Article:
Dying to be white (changing skin color)

Perth now

WHEN Dominique Maber was bullied so badly at school, her only wish was that she had white skin so it would all stop.

The then teen thought she was being teased and taunted because she was one of a few people growing up in a town where everyone else was light skinned.

So at the age of 12 she began using risky skin lightening treatments in a bid to become lighter and fit in, something she now wishes she never did.

Now aged 20, the model and actor wishes she could go back in time and tell that silly young girl not to be so stupid.The Australians dying to be white

The Brisbane woman, who was born to a Sri Lankan mother and British father, said her parents told her she was beautiful even when people here teased her about her darker skin.

“But when I went back to mother’s village, people would touch my skin and comment how beautiful it was – because it was lighter,” she said.

“There white is considered beautiful and people think if they’re white they’re rich and treated like royalty.”

Ms Maber said that experience and the bullying contributed to her decision to start using the skin treatments considered by some Sri Lankans to be just as harmless as teeth whitening products.

But she stopped after getting a severe reaction and now wishes she never used it.

Ms Maber is just one of the stories on Change My Race on SBS, and while her actions were drastic, the show uncovers many other drastic actions taken by Australians and others overseas who are literally risking their lives to become white.

Chinese-Australian actor, TV presenter Anna Choy, uncovers the growing trend of racial altering cosmetic surgery here and around the world.


She also meets one Aussie teen whose parents want her to have surgery to look more western.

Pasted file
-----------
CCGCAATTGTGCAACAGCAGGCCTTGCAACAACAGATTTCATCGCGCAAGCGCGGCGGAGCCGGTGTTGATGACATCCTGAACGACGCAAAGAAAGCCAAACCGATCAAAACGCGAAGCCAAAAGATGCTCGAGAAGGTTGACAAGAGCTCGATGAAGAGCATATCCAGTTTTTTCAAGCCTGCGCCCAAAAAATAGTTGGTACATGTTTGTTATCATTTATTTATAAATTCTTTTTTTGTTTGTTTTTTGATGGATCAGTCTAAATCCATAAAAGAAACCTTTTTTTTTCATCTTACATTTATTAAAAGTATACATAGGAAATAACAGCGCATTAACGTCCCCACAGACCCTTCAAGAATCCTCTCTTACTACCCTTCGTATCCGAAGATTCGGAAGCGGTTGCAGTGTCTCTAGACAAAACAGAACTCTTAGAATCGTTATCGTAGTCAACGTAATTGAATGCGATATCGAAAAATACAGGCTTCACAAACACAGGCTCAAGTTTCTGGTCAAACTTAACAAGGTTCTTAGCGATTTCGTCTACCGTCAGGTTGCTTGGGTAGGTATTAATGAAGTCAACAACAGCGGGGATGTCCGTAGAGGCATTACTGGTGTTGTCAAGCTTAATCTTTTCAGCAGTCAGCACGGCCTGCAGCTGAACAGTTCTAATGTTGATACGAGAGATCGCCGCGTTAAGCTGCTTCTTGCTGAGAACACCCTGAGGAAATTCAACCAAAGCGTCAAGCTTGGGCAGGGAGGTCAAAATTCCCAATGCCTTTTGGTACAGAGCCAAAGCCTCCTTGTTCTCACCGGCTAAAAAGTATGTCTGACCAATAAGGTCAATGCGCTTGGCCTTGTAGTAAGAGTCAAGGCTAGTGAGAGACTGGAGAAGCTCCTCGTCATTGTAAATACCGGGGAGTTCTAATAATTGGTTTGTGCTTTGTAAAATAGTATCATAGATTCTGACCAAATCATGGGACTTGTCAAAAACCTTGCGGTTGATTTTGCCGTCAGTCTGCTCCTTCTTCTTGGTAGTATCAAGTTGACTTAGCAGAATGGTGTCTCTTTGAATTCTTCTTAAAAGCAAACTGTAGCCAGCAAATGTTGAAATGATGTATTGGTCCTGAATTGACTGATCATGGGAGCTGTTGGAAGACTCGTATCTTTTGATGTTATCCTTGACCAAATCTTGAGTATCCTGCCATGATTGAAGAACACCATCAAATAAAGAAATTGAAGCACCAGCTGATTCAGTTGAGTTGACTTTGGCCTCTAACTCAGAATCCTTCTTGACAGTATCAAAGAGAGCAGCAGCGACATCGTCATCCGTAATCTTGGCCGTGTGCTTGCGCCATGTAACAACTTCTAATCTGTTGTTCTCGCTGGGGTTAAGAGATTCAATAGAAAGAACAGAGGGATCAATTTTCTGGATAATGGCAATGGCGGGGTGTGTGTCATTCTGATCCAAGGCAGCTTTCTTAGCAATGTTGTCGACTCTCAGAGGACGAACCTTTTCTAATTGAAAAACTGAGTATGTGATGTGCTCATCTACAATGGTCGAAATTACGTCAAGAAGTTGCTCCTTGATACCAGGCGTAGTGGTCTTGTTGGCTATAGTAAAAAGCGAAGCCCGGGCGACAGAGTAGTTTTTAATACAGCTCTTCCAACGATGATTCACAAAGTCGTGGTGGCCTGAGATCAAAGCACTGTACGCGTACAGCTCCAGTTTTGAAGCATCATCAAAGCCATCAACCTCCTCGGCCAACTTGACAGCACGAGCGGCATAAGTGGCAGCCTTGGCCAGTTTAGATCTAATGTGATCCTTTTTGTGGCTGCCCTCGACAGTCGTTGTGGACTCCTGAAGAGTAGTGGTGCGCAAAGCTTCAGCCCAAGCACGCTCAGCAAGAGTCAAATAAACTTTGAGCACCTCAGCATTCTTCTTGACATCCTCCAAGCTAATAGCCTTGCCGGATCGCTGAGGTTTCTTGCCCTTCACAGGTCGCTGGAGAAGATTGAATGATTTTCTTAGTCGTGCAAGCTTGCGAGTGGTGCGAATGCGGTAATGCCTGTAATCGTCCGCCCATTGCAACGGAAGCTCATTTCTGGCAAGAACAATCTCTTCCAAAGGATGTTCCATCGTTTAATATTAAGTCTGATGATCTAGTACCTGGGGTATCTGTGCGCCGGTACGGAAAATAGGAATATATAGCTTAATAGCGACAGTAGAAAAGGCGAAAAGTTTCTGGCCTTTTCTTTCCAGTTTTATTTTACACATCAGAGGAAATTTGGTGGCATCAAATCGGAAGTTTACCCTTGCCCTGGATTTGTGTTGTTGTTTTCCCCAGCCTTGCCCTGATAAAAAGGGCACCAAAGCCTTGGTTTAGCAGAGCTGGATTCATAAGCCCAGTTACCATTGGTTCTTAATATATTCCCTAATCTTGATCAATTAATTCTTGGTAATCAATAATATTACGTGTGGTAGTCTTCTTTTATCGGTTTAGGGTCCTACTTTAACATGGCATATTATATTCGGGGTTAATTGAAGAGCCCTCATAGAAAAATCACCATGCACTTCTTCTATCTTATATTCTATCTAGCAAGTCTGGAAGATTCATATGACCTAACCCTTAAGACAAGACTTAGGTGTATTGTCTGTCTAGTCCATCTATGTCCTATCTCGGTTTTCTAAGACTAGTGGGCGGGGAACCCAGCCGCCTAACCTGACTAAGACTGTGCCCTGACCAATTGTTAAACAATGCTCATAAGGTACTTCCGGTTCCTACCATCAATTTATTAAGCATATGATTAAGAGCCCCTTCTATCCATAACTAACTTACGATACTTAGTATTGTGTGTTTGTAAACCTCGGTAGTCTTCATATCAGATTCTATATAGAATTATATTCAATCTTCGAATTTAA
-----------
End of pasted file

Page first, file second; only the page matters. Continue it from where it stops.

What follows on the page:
But what she discovers is not just a simple case of nip and tuck surgery. She finds people ready and willing to undergo procedures including extreme facial contouring, double eyelid surgery, nose jobs, skin whitening and calf reductions.

Dominique Maber, right, with mum Nona and one of her best friends Laura Hill. Picture: Supplied

Dominique Maber, right, with mum Nona and one of her best friends Laura Hill. Picture: SuppliedSource: Supplied

After examining the notion of beauty in Australia, Ms Choy travels to the global capital of cosmetic surgery, Seoul, South Korea, where a staggering one in five women go under the knife.

In the Gangnam district alone, she discovers more than 500 cosmetic surgery clinics located in an area known as the “beauty belt” where people are being transformed from top to toe.

What she discovers is frightening – that the desired idea of beauty is one based on the western look influenced ‘baby face’, with big eyes, a high-bridged nose, a pointed chin and V-lined face.

Ms Maber stopped her treatment before it caused lasting damage but she now wants to warn anyone thinking of doing the same to stop and think.

“I felt this moisturiser I was using was a mask, but looking back I realise how crazy and dangerous this was,” she said.

“I wish I could go back in time and hug that little girl and tell her she will get through this.

“If someone wants to change their appearance, there’s obviously a reason for it and for me it was low self esteem and bullying.”

Her message for anyone wanting to change their race is clear.

“We are always wanting something we can’t have,” she said.

“But be comfortable in the skin you’re in,” she said.

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